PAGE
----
Last week, the guidance department met with juniors to review some Naviance features and talk about requesting letters of recommendation. Students were given some free time to research colleges, and as we walked around we fielded quite a few questions about majoring in math. Clearly it’s the perfect topic for a Major Monday post!
In looking for a good description of this major, I stumbled upon Merrimack College’s Mathematics Department website. I love the way they describe the discipline:
Math, at heart, is about finding patterns in the world around us, studying them by making conjectures, and then proving them. These patterns could be about numbers, but there is much more than that. When an airline company needs to plan its flight routes across the country, they need to find a mathematical pattern. When an artist wants to make a sculpture or painting that uses symmetry (say, of the human body, or a tree, or a cube), that symmetry will follow a mathematical pattern. When a chemist needs to understand how different molecules will fit together to form chemical bonds, a mathematical pattern will govern how this works. When a lawyer makes an argument to a jury or reads a legal document, a pattern of logic will be behind the scenes, making it work. (Click here for Merrimack College’s Mathematics department’s website and full description)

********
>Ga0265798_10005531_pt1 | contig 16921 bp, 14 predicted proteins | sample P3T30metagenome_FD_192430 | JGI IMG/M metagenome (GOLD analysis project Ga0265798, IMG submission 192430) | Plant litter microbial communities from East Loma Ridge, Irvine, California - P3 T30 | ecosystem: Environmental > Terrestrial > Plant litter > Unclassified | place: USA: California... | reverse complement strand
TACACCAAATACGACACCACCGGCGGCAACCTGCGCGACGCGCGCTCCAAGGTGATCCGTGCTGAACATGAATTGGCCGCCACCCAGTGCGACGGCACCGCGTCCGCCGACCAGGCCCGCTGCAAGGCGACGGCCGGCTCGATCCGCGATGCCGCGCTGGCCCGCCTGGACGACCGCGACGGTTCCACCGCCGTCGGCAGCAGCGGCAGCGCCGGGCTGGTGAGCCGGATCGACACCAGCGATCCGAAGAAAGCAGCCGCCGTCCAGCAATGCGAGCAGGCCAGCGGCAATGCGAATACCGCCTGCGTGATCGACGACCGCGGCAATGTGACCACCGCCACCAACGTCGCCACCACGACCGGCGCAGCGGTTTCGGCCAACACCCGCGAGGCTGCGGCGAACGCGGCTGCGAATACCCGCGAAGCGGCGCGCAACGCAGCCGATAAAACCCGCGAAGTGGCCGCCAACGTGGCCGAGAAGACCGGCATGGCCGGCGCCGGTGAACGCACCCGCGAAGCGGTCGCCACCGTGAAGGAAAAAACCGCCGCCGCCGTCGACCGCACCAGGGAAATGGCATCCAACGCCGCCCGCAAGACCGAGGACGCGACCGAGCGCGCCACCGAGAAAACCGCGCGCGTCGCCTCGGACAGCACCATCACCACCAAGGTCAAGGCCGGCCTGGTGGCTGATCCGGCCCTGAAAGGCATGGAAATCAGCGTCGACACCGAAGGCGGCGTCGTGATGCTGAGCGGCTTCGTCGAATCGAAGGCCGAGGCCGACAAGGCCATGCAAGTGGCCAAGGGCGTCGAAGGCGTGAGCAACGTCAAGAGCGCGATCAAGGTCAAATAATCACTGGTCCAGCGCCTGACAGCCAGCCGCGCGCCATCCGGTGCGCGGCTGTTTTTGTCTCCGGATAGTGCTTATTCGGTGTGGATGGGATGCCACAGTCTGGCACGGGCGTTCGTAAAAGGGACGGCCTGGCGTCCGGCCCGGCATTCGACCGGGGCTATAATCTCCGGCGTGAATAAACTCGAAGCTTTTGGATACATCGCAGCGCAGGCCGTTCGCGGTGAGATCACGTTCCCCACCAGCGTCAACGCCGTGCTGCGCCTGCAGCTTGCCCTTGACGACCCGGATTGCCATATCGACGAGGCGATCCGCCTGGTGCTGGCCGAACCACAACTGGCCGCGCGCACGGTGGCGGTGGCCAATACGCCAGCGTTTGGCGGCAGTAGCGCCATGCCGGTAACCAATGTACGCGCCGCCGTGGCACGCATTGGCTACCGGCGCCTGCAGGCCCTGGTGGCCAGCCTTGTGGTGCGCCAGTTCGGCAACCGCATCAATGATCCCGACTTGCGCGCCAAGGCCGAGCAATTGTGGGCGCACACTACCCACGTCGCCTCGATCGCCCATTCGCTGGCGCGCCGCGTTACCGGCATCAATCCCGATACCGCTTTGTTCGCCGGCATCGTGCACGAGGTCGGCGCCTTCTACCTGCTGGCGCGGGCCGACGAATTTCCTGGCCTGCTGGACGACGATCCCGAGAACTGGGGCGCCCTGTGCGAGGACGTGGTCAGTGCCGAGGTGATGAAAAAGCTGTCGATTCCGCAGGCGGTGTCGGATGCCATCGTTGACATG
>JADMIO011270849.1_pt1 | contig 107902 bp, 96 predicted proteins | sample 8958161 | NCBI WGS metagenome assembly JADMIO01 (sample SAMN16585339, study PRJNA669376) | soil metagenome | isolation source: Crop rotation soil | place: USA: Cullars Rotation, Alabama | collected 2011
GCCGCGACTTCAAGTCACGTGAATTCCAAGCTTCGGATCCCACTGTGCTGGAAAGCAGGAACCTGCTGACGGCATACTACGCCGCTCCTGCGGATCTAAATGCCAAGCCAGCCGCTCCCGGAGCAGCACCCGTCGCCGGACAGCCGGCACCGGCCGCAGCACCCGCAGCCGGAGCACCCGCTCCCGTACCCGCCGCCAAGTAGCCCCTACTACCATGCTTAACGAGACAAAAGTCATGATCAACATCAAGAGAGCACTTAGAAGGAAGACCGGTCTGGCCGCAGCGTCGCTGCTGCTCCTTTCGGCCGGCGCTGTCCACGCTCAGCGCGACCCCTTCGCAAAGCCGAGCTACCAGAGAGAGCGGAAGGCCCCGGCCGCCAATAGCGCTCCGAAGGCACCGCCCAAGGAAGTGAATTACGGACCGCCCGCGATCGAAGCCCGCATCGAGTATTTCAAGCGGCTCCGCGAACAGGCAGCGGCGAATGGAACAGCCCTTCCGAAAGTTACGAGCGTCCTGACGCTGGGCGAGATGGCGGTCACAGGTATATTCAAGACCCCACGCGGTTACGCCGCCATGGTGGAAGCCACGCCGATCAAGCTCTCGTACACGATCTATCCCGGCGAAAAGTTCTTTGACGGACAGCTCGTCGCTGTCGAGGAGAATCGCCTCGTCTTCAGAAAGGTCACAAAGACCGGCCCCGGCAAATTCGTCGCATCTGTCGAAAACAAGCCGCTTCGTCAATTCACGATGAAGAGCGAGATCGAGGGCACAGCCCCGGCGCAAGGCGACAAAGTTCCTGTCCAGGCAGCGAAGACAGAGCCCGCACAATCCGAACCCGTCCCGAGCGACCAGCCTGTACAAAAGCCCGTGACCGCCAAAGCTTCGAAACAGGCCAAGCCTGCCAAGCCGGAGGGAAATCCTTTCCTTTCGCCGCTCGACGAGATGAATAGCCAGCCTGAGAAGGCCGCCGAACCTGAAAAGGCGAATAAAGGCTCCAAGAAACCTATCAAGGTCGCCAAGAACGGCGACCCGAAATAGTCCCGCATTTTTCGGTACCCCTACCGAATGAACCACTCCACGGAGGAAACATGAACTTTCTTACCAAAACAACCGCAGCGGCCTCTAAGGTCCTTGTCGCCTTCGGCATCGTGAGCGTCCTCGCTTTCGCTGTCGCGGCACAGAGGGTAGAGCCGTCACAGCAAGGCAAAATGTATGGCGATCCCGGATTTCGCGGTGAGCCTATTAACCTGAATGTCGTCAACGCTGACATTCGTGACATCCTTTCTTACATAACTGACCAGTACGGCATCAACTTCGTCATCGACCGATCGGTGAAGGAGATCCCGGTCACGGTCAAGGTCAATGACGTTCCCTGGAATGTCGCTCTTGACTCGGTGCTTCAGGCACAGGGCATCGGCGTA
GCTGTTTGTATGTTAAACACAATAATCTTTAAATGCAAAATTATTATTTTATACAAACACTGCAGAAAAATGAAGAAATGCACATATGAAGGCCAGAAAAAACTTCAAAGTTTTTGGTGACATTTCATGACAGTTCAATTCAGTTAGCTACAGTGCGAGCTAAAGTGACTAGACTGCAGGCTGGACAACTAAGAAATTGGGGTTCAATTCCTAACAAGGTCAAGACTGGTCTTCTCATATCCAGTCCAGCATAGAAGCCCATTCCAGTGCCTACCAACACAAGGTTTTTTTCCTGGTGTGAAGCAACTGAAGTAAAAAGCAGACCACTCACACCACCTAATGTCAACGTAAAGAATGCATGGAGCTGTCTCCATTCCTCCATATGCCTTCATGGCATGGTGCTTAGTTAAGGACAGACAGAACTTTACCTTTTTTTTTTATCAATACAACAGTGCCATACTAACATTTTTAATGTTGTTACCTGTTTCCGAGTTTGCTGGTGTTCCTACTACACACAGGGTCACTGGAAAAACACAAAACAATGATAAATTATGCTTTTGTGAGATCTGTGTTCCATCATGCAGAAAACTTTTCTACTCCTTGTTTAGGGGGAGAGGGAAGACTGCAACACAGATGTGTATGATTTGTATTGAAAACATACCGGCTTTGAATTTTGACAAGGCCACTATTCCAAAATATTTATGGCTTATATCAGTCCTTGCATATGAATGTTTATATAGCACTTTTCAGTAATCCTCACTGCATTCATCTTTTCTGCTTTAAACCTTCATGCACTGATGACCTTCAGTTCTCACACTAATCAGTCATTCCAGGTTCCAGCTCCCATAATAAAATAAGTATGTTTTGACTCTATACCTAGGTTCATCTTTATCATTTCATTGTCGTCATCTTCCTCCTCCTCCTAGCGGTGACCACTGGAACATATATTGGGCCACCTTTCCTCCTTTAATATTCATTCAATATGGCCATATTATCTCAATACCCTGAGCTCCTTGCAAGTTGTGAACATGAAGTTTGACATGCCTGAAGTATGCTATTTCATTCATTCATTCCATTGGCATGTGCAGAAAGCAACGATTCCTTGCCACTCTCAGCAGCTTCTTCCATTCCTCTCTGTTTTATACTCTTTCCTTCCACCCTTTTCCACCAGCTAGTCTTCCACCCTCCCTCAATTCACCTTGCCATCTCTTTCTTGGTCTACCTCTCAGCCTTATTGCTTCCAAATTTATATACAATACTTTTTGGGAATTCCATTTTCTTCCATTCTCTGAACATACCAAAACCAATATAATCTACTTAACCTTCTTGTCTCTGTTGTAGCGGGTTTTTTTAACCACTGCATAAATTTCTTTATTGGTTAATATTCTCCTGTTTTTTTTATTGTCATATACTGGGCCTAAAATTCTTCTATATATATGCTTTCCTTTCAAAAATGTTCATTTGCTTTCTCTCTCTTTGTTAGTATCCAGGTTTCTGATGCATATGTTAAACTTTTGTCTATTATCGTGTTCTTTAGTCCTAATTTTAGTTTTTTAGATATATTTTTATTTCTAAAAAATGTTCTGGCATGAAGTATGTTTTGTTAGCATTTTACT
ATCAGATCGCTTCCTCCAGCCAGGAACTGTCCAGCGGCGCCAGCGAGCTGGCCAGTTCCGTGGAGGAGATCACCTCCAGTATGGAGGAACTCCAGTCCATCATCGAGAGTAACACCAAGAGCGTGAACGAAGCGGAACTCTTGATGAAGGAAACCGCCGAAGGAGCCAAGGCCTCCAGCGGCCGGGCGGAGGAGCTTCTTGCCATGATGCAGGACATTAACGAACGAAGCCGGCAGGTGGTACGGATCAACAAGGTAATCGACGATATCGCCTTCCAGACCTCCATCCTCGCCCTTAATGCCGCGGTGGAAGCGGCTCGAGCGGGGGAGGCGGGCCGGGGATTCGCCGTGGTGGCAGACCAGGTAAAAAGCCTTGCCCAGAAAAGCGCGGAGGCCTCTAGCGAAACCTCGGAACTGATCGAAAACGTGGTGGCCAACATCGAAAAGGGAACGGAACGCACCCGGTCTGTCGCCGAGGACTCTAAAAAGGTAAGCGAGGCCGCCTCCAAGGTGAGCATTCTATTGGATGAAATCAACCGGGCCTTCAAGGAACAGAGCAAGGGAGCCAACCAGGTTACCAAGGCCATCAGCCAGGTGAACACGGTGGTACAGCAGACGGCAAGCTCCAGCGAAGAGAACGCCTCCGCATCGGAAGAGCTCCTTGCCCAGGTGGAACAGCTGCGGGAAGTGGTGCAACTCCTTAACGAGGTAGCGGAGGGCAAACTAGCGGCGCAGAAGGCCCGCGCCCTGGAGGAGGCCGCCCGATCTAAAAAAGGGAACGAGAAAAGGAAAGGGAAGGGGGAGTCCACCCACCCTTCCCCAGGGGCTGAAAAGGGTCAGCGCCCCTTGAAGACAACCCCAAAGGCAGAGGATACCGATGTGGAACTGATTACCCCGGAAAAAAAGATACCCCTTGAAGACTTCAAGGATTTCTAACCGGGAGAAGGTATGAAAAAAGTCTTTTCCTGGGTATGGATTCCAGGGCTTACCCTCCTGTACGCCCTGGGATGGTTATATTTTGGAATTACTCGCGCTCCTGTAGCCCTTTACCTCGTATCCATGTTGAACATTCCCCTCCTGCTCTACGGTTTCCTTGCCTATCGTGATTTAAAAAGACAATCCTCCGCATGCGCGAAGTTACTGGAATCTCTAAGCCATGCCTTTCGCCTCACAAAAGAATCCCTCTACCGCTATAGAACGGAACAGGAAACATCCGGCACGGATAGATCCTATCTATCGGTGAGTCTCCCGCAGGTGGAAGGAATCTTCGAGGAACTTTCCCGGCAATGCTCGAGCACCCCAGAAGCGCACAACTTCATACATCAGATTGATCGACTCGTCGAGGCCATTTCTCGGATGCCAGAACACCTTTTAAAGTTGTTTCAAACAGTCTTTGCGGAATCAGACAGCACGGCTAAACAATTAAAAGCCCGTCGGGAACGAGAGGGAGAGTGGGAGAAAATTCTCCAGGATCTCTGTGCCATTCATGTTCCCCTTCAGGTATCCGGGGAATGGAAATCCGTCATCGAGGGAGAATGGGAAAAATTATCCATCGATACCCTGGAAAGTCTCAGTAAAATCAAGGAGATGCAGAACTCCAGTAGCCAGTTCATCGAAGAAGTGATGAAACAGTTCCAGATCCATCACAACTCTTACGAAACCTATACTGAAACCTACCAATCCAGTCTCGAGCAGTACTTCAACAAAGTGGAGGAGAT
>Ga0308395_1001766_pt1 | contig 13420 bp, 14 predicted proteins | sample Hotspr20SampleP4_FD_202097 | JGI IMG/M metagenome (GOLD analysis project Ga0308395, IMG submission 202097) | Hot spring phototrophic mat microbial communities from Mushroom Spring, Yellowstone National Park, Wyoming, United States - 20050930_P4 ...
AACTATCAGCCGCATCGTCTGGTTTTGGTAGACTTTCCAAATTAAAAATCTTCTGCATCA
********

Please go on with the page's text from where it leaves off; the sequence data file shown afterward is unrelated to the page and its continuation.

As you can see, math is an enormously practical field. But according to the College Board’s Book of Majors, the number of students seeking bachelor’s degrees in math is on the decline. Why is that? Perhaps students aren’t seeing that such a practical major can lead to many job possibilities. Students who study math in college develop critical and logical thinking skills that can be used in a wide variety of careers. The job outlook for majors is good – employers (and grad schools) tend to be impressed with math degrees. Math majors can go on to work in business, finance, education, or scientific settings (just to name a few possibilities). Some colleges (like Temple University) combine math and computer science, which leads to even more career possibilities for students. If you love math and want to continue to study it at the college level, it’s important that you look at individual programs to see if they align with your interests. Some colleges offer a combined math and education program (like Rivier College). At Boston University, you can major in Mathematics, Mathematics & Computer Science, Mathematics Education, or Mathematics & Philosophy.
Other colleges offering degrees in mathematics: Amherst College (MA), Drexel University (PA), Fairfield University (CT), Hartwick College (NY), James Madison University (VA)